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Syrians Fleeing War Risk Death by Boat on the Mediterranean

Aid organizations say 65,000 migrants have crossed to Europe so far this year. But 3,000 have drowned while making the journey.

Written by Katarina Montgomery Published on Read time Approx. 4 minutes

Over the past year, an increasing number of Syrians have attempted to flee to Europe, crossing the Mediterranean illegally in overcrowded boats at the mercy of smugglers.

The U.N. High Commissioner for Refugees (UNHCR) says some 65,000 Syrians and Eritreans have arrived in Europe by sea so far in 2014. But the International Organization for Migration (IOM) says almost 3,000 migrants have drowned this year attempting the crossing, up from 700 in 2013.

The organization says the deaths highlight the need for safe, legal routes for Syrians fleeing the crisis, and the need for European countries to restructure their current migration policies with an eye towards reducing the number of refugees lured across the Mediterranean by the promise of asylum.

Joel Millman, a spokesman for the IOM, discusses what motivates Syrians to make the journey – despite the known danger – and what Europe must do to stem the flow.

Syria Deeply: How many people are making the journey to Europe?

Joel Millman: There haven’t been too many cases of successful Syrian asylum seekers in Europe and other countries.

The number of Syrians who have reportedly been rescued at sea is one of the highest numbers out of the approximately 120,000 seen. There have been 16,246 Syrians taken by authorities from shipwrecks through the end of July 2014, and it could be as high as 20,000 by now.

If you don’t have the money, means and knowledge, it is hard to plan a trip like this, but the violence and uncertainty for the future drives people to leave.

Syria has been a shifting security profile. We were seeing a different route to Jordan and Turkey by land, and only recently have we seen big numbers crossing via boat into the Mediterranean. I don’t know how Syrians got to Egypt to get on these boats. It’s not clear to me what the route is – are they flying in from Lebanon to Cairo and coming around to Jordan, and then going through the bottom of Israel?

They pay $4,000 to smugglers to get to Europe, but there are probably other costs to leaving Syria. Sometimes they stop in places and work for a year.

Syria Deeply: What are the conditions like for those taking the journey to Europe?

Millman: We don’t have the access to information in Syria, which is a huge hindrance, but we are seeing the same situation over and over again. People can rebuild like they have a million times, but there is a sense of despair that nothing has changed, that the world is tolerating this conflict, and that they have no choice but to make their move.

The security situation in Syria deteriorated so quickly, and it caught a lot of people off guard. These smuggling networks are mixing promise and coercion to get people on boats and raise money out of them.

It’s an extremely risky voyage. Boats are inadequate; they are filled with too many people. We are hearing more and more that people that balk at getting on the boats are beaten, punished and in some cases stabbed.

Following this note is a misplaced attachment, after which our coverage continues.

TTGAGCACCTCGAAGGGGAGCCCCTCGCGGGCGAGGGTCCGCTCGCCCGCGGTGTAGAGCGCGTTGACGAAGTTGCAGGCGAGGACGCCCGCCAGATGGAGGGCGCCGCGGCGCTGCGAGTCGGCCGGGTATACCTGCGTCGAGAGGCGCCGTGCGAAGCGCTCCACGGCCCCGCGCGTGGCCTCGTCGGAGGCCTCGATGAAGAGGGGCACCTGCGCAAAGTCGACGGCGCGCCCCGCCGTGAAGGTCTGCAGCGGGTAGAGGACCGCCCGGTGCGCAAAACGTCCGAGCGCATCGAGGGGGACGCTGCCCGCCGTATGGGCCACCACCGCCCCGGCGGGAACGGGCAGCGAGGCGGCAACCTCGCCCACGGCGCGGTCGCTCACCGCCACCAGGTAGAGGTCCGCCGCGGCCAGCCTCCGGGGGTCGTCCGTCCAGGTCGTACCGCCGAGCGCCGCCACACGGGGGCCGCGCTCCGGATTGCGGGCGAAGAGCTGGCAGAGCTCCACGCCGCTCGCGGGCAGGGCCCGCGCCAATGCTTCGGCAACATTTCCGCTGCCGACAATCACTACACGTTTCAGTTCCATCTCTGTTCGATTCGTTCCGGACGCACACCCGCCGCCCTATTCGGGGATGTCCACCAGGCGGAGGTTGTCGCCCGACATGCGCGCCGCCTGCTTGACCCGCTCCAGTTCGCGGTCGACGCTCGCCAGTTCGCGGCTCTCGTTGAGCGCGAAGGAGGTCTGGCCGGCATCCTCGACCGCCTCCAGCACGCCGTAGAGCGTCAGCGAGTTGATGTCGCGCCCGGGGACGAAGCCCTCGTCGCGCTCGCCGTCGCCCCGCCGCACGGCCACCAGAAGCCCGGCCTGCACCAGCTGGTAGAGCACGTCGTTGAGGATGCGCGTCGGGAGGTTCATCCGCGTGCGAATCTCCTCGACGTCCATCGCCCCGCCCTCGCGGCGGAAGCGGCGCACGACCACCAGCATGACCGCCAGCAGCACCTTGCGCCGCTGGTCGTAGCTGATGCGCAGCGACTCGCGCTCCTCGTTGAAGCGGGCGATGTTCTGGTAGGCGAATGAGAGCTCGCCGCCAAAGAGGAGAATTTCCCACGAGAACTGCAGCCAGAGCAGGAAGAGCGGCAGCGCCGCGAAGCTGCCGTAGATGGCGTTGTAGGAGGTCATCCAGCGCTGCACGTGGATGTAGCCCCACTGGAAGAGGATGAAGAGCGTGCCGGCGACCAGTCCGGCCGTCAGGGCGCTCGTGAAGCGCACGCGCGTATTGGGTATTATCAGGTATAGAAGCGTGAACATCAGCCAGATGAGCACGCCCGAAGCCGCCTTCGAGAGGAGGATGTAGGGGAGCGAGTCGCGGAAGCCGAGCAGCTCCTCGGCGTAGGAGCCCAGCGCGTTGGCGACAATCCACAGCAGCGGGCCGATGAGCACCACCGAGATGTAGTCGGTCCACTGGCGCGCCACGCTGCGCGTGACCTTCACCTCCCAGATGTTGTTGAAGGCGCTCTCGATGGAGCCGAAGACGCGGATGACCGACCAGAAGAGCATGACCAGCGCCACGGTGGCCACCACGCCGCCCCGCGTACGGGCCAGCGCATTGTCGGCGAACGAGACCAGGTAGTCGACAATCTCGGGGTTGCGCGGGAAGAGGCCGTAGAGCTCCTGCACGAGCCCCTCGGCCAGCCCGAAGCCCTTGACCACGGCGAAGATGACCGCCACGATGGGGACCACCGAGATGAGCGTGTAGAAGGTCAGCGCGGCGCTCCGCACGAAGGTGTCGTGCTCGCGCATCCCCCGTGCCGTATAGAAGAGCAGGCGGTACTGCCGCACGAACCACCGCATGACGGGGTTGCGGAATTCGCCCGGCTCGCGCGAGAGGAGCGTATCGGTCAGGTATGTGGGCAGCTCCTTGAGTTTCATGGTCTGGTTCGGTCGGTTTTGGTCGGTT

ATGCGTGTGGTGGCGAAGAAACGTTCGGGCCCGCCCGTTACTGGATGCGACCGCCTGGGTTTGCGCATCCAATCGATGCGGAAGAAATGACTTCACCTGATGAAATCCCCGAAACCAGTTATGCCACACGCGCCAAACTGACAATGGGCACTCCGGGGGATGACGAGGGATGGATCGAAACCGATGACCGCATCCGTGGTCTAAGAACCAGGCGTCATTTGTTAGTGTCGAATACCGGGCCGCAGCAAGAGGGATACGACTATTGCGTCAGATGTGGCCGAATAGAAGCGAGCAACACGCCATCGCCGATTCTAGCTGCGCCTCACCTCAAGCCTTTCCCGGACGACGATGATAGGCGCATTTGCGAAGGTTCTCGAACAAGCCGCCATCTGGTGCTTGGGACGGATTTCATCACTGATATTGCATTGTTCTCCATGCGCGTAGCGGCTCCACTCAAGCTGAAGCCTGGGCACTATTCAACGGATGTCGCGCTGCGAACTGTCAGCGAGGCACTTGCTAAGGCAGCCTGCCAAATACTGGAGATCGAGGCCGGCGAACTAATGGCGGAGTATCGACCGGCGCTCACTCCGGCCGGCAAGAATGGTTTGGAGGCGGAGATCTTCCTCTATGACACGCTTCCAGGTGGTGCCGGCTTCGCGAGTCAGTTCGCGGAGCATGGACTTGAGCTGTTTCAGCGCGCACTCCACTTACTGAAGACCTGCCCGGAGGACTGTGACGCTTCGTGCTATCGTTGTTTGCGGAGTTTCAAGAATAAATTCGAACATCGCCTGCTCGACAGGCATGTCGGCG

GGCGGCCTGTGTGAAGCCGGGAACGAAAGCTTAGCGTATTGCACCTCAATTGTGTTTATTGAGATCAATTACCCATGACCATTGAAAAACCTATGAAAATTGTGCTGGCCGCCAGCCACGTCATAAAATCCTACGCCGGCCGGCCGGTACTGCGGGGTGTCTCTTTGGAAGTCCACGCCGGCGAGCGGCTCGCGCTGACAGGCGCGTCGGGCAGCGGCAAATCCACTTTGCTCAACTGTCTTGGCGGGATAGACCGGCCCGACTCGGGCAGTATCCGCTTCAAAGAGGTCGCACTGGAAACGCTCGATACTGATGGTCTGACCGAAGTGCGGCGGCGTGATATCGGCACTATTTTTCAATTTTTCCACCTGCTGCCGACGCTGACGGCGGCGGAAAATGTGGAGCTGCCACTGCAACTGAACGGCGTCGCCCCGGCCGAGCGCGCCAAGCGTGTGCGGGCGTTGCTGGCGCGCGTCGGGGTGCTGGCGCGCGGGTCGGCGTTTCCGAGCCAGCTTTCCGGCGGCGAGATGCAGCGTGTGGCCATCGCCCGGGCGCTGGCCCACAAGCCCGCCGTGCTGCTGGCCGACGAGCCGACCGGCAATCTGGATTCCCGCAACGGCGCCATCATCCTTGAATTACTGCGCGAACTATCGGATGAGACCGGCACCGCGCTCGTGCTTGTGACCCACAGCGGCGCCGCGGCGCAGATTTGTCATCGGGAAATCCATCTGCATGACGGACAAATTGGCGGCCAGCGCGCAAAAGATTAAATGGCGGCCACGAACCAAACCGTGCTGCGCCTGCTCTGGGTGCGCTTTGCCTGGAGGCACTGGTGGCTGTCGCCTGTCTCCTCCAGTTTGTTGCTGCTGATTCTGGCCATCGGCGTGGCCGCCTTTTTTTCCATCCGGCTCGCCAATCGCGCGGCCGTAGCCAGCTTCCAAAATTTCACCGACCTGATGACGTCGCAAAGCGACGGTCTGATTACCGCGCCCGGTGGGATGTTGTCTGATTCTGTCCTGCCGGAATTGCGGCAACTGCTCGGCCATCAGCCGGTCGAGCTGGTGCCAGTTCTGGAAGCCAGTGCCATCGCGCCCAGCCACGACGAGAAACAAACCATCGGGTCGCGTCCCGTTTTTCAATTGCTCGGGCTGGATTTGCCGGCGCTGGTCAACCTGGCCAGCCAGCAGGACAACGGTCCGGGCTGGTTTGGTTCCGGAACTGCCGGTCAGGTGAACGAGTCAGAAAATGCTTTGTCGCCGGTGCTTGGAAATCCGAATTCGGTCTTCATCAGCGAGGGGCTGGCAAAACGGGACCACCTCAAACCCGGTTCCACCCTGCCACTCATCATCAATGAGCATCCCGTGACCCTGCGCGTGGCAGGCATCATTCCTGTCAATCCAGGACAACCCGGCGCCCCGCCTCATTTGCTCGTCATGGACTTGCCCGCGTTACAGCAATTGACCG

The question is how willing are they to get on these boats and be trafficked this way, and to what degree have they been coerced or in fact kidnapped. There are definitely boats getting through, otherwise people wouldn’t be attempting the trip.

We keep hearing: “I begged my nephew not to get on this boat, but he said his friends are already in Italy and safe.” We know that not everyone who gets on the boat is not in danger of losing their lives, but it’s also because of the very aggressive rescue efforts by the Europeans, mostly the Italians. Desperation is feeding the process. It speaks to how desperate people are; it seems like the best option for them.

We don’t know if they are riding off to a certain death, or blazing a trail for resettlement. These sinkings are so severe and common now, that we think they are being stampeded into a dangerous scenario that the people didn’t anticipate when they chose to do this.

Syria Deeply: What’s being done by the international community to stem the smuggling routes?

Millman: You can prosecute for an overall threat against international security – something our organization has called for.

We know that some of the survivors in the latest tragedy have been sequestered as witnesses. We’ve heard that their relatives in the Middle East have been calling to see how their relatives were and whether they reached safely, and some of them have received calls threatening them to stop asking.

Some countries don’t get help from authorities in these cases, and the people are sufficiently intimidated to the point that it will be a hindrance in prosecution.

Syria Deeply: What are the best options to protect Syrians fleeing to Europe?

Millman: Legal safe migration is the best thing. Someone needs to craft a plan to approach legal resettlement, and education needs to be provided in transit countries so that people can be aware of not being coerced into risky voyages. Also, the conditions need to change in the host country, but that’s an insurmountable problem that is hard for the relief agencies to take a hand in.

This is something we hear repeatedly: Patience is running out. People would rather pay for and take a dangerous trip like this, because they believe that the options are better in other countries. Even if it’s a dangerous path, they see it as a clear path.

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